VIA’s Luxury Canadian: Booking to start soon

28 Sep

Editor’s Note (April 2012): The new Deluxe Class on VIA Rail’s Canadian has been delayed, and is now expected to come on board in 2013.  Stay tuned to this blog for updates.

Sunrise on the Canadian

Sunrise on the Canadian. IRT Photo by Bruce Anderson

VIA Rail Canada’s “New Canadian” makes its debut next summer on its tri- weekly Toronto-Vancouver run. VIA has invested $22 million for a total renovation of sleeping cars into what VIA describes as a luxury boutique hotel-on-wheels branded as “Deluxe Sleeper Class.”

These all-bedroom cars will have only six rooms per car, each with en-suite bathroom including private shower, larger windows, and a flat-screen TV. Improvements also include a double bed, leather sofa, and refrigerator along with upgraded linens and amenities.

Deluxe Sleeper Class

VIA's new Deluxe Sleeper Class. Photo/VIA Rail Canada

Passengers also will enjoy priority boarding from dedicated lounges in Toronto and Vancouver, priority luggage handling, a specially assigned attendant and turn-down service, and priority dining car reservations along with all-day room service. Breakfast and afternoon are served in your compartment. Another unique perk: a personal introduction to the train engineer.

In addition to adding the Deluxe Sleeper Class cars,  VIA has upgraded the décor of its traditional Pullman-style sleeping accommodations. And all Deluxe and Touring Class passengers will continue to have access to the renovated diners, Skyline Dome and Park Observation cars. (Renovated Park Cars also will be offering a handicapped accessible bedroom for the first time.)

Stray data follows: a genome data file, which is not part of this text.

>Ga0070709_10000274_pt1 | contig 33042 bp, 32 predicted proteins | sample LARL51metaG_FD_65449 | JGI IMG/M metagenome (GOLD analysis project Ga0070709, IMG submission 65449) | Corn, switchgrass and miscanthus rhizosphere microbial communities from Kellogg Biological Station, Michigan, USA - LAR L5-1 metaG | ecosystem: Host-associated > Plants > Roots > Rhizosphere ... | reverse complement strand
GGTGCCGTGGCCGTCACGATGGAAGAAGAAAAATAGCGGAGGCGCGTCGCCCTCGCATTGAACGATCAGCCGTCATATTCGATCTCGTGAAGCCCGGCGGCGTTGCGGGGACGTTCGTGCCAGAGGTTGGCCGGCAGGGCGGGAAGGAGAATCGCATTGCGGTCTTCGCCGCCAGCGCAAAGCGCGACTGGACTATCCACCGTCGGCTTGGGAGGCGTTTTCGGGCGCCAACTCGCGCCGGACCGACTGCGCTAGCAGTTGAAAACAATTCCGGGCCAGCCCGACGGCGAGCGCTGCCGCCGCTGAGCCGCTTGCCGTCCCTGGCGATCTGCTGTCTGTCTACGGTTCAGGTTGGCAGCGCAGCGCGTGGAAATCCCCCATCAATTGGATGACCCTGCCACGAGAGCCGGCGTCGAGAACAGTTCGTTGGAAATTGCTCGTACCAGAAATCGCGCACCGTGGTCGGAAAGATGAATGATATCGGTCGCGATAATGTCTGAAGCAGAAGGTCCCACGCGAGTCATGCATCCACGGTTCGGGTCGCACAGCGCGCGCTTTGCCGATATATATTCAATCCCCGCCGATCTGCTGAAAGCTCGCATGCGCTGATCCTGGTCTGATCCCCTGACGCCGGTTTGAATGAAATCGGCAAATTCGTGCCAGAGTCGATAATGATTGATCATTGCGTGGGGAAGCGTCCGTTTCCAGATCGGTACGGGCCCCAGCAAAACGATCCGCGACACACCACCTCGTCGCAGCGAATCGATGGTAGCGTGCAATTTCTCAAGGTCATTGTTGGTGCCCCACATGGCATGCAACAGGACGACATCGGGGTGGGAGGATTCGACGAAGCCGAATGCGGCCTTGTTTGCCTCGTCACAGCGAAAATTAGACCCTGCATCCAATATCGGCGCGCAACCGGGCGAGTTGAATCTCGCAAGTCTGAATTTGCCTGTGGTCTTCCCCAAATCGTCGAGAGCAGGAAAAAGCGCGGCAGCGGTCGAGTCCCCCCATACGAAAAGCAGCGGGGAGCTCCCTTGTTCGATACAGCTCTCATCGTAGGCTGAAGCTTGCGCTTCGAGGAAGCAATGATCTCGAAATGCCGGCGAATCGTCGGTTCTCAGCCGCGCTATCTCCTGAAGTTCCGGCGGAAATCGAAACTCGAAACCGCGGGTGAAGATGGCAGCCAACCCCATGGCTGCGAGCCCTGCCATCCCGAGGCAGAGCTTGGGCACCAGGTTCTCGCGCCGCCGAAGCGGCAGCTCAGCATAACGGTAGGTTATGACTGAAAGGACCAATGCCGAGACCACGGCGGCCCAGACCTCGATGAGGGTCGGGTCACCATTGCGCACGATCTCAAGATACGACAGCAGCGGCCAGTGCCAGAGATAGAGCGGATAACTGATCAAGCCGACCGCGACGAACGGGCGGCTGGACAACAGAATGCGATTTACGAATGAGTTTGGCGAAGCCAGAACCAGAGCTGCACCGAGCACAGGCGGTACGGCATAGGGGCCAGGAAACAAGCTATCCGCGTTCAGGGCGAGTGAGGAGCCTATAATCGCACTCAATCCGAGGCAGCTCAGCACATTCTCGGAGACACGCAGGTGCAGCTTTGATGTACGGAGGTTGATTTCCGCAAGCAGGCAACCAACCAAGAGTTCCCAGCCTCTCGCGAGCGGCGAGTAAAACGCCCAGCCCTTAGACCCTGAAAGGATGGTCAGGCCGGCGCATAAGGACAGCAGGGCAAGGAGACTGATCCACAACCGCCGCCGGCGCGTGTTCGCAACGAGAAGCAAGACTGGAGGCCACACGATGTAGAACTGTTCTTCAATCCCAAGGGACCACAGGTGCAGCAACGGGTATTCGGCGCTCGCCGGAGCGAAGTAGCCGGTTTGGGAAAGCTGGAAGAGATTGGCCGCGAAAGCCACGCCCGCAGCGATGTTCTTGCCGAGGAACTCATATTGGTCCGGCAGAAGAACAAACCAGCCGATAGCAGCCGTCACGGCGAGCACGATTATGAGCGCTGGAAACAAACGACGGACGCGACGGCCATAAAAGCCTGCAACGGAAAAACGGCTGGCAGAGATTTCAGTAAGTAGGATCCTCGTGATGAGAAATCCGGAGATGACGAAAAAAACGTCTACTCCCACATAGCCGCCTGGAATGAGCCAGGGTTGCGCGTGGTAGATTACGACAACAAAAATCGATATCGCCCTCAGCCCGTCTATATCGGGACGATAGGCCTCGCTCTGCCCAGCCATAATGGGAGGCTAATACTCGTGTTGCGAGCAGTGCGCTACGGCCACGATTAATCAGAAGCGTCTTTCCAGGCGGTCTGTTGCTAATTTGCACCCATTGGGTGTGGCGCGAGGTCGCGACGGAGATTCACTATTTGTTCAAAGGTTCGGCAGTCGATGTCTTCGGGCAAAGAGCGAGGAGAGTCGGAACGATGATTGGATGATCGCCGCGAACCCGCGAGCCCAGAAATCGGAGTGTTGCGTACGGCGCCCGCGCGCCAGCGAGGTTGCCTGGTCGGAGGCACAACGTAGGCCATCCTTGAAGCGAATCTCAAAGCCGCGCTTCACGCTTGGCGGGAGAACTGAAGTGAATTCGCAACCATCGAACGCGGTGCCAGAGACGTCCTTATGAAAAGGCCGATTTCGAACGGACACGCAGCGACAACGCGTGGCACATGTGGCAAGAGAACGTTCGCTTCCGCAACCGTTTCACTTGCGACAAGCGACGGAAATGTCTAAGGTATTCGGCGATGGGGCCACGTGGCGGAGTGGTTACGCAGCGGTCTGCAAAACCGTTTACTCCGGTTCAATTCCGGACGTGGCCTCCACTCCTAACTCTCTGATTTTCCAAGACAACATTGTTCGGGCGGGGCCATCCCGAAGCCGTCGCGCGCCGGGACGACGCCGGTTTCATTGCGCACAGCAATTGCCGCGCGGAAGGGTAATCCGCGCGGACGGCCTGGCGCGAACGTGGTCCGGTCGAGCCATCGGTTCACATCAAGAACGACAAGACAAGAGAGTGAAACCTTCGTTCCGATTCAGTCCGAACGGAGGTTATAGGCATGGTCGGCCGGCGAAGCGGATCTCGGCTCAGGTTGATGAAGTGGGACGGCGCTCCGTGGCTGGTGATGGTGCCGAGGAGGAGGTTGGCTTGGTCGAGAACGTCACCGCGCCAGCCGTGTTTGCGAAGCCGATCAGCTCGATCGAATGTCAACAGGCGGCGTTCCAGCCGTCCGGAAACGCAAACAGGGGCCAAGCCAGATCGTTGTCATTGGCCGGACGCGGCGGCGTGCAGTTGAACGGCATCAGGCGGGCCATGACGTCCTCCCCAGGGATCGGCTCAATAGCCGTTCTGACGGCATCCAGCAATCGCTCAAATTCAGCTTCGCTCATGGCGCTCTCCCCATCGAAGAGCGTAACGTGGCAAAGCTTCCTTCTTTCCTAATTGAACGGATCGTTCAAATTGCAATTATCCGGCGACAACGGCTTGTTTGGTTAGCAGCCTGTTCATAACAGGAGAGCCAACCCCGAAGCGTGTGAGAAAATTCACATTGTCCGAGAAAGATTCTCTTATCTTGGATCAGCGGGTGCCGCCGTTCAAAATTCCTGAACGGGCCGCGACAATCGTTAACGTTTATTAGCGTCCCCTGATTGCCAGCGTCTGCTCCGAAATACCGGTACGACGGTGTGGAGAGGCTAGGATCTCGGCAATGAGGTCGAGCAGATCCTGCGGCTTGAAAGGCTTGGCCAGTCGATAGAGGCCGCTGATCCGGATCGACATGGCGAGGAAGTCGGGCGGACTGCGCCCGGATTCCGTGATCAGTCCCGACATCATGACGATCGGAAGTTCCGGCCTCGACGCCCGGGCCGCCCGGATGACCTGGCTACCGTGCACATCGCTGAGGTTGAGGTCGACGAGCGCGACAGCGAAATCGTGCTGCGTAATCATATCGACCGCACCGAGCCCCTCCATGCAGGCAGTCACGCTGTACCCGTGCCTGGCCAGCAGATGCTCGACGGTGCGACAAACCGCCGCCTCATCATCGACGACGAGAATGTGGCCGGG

Gourmet meals aboard Via's Canadian

Gourmet meals aboard VIA Canadian. Photo/VIA Rail Canada

Tickets for Deluxe Sleeper Class can be booked very soon –– VIA agents said the booking starts tomorrow for journeys in this new class starting June, 2012 and going through mid-September. Fares have yet to be published but are said to cost several thousand more per person than the current Sleeper  Touring Class.  Pricing has not been publicly released. For budget-minded travelers, “Comfort Class” — basically coach — is still available, although utilized mostly by local passengers going to or from intermediate stops in route.

With domes no longer in regular Amtrak service, it’s good to know that these unique creations can still be enjoyed three days a week just north of the border in a 1950’s classic American streamliner — but now updated to 21st-Century standards.

The Canadian has been plying the rails between Toronto and Vancouver since it was first introduced by the Canadian Pacific Railway in 1955.